Mrs Hall spoke of the need for a new hall  in Goytre which could become a social centre for the area, “so far we have nothing,” she said.

The loss of the old hall in a fire two years ago had been a great blow, for although it had been leaky and draughty it had been a place where people could meet and enjoy themselves.

She complemented the committee on their efforts during what had been a very trying time and concluded by expressing her delight at the interest which local people were showing by their attendance.

The quality of exhibits in the produce section was very high, although the children’s section was not to well supported and the cups for this class were held back, there were 36 exhibitors and 234 entries.

Challenge Rose Bowl, Gordon Vimpany.

Silver Challenge Cup, A E Messenger.

Challenge Rose Bowl, Mrs D V Morris and Mrs M D Owen, (shared.)

Amateur gardening awards; Diplomas, Mes E F Draper and Mr F C Messenger. Floral Art Certificate, Mrs T W Rees.

Womans’s Own awards, Bronze Medals. Mrs D Morris and Mrs M D Owen,. Diplomas Mes E F Draper and Miss Dorothy Jones.

August 18th – Goytre man needs treatment, not punishment

A 22 year old farm labourer who admitted attacking a crippled smallholder late one night with a six foot stake was said at Pontypool Magistrates Court on Friday to suffer from brainstorms.

Dr J D Lyons, of Abergavenny, told the magistrates that the accused was a potential epileptic and must have been in a dreamlike state so that he did not appreciate what he was doing.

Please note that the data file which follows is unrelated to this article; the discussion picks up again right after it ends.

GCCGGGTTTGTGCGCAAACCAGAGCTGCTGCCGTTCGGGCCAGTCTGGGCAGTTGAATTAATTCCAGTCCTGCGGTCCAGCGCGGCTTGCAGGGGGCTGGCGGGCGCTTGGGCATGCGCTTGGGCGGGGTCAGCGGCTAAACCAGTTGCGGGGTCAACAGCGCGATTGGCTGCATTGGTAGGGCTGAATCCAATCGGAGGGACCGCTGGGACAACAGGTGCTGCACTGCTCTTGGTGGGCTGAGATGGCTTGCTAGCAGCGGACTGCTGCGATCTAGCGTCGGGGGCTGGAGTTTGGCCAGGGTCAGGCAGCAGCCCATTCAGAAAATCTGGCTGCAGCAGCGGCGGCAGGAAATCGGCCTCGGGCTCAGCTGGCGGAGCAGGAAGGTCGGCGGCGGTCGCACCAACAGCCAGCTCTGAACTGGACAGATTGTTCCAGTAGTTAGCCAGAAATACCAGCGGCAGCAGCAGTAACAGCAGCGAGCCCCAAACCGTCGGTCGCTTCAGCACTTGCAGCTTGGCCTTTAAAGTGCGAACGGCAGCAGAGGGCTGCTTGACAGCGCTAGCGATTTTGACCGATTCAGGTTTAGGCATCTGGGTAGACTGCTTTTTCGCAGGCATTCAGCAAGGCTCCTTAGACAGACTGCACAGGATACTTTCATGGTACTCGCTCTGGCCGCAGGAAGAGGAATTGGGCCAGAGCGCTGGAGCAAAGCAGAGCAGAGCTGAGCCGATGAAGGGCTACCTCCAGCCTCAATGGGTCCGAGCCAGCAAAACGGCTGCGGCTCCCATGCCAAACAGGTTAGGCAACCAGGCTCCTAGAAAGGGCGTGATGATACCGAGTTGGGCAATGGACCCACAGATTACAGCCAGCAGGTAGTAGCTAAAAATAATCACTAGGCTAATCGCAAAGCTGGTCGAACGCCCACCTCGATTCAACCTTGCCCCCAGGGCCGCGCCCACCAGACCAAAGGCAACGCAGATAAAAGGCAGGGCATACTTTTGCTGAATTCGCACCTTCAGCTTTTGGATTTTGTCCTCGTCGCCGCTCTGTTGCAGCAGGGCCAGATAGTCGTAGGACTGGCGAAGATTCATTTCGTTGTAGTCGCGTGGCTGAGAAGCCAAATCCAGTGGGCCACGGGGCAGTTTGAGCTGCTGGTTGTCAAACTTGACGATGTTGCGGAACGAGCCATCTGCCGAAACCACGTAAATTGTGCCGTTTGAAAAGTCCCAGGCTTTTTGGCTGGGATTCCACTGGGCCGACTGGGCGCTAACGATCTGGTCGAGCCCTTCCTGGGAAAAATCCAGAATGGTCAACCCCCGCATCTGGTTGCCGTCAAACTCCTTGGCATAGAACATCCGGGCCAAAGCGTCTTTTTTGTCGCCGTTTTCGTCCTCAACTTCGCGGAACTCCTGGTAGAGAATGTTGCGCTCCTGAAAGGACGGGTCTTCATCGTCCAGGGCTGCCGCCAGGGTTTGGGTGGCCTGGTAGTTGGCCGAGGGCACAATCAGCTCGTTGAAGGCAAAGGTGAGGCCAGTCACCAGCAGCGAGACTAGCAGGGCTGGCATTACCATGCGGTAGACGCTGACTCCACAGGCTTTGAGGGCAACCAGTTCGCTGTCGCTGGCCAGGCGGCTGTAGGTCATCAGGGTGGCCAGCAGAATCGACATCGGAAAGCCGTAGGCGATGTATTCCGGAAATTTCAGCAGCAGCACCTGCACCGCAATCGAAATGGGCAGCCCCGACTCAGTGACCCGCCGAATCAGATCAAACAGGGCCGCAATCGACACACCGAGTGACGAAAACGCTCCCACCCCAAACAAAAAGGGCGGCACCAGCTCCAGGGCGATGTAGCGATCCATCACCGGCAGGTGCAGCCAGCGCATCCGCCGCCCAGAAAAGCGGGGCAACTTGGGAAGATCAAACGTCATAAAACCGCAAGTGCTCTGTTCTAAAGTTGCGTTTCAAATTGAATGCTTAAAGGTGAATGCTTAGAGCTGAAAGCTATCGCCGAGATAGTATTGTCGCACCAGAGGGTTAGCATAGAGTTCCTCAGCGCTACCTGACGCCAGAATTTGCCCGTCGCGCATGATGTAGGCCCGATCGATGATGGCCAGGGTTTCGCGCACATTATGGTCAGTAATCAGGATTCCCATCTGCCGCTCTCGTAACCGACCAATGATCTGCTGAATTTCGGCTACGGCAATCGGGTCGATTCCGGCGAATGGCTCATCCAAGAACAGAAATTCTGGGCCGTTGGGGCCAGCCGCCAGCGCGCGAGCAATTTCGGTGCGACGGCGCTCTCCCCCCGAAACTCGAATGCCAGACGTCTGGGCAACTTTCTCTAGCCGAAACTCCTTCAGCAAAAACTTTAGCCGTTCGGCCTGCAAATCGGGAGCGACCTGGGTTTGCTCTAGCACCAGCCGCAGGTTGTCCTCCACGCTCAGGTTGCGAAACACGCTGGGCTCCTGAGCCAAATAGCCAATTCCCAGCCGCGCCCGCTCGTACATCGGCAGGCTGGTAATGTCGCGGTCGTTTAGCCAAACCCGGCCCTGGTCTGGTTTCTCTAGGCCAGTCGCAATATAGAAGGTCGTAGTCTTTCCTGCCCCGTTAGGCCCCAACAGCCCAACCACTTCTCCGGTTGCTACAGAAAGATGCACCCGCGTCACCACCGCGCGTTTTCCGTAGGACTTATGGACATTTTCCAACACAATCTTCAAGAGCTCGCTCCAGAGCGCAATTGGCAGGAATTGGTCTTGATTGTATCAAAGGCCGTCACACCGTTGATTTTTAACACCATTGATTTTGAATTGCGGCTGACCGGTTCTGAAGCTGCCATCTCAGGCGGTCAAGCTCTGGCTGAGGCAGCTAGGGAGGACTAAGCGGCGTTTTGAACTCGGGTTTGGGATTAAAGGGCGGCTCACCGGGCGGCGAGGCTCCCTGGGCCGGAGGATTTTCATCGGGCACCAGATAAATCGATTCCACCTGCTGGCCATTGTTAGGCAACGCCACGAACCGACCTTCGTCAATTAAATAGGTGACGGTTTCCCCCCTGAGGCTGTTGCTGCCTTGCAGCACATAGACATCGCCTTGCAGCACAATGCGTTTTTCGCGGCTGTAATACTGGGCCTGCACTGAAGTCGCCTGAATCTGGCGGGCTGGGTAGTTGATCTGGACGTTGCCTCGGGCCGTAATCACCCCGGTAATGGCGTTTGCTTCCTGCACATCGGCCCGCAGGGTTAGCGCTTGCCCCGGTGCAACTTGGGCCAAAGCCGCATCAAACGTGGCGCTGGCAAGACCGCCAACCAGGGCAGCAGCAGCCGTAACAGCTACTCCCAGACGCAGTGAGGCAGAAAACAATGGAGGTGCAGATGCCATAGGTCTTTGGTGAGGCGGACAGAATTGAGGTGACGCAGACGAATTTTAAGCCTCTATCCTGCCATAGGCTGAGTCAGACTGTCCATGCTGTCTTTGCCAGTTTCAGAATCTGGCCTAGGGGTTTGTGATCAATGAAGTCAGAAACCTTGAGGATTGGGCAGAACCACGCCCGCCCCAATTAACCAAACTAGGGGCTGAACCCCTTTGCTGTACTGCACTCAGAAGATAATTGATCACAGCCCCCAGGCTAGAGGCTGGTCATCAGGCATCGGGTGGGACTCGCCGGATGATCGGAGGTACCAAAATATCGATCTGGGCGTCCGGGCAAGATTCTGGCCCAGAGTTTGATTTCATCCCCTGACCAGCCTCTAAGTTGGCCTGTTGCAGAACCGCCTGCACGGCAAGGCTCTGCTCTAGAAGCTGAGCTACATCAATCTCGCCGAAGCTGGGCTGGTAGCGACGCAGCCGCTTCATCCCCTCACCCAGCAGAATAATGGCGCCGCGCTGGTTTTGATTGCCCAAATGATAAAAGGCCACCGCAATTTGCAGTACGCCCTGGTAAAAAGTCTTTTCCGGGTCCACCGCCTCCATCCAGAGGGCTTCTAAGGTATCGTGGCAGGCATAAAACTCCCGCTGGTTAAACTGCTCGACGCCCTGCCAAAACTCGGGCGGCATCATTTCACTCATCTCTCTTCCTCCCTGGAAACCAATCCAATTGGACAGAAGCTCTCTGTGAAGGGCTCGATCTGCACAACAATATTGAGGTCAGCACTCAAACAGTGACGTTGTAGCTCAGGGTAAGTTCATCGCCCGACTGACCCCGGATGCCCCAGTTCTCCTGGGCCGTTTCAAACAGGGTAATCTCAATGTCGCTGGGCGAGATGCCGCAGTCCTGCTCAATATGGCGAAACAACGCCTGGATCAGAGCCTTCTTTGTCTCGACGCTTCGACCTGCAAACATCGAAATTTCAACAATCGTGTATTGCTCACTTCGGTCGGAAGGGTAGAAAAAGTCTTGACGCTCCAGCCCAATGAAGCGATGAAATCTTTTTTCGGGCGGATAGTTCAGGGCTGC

The doctor said the man, William Henry Christopher Griffiths, of Plough Road Goytre, had inherited tendencies to epilepsy and was now undergoing treatment which was necessary to control his outburst of violence.

At a previous hearing Griffiths pleaded not guilty to the charge of causing bodily harm and asked for legal aid, but altered his plea on Friday to one of guilty.

The smallholder, Reginald David Joseph Williams, also of Goytre, was said to have been partially crippled by polio.

Prosecuting, Mr Keith Bladon, said that the accused called at Williams’s smallholding on a number of occasions before the alleged offences.

One night he told him his pigs were loose on the road. Another night he called and asked him to change some money and on another occasion he woke him up late at night saying he had found his fork on the road.

Struck With Pole
The night after the incident with the fork, Williams heard a knock on his front door. When he opened it Griffiths struck at him with the pole. He turned his head to avoid the blow but was struck on the shoulder and fell to the ground.

When Griffiths was interviewed by the police he admitted the offences and told them: “I don’t know why I did it, it wasn’t for the money.”

Later when charged Griffiths said: “I still don’t know why I did it. I’ve had headaches a lot lately, perhaps that is the reason.”

Defending, Mr Peter Underwood, (instructed by Everett & Tomlin) described the case as one for the treatment rather than punishment.”

Griffiths was bound over for two years on condition that he underwent treatment. He was also ordered to pay £5 towards the costs.

December 1st – Goytre man is off to the Falklands

On board a cargo boat which sails from Tilbury on December 7th bound for the Falkland Islands, a remote Crown Colony off the tip of South America, will be 21- years-old John Fielding of Cwm Farm , Goytre, whose ambition to see the world and seek adventure have promoted him to take a job with one of the large sheep farming companies there.

He will live on a self-contained sheep station on East Island, which is one of the two major islands in the group and on which is situated the only town, Stanley.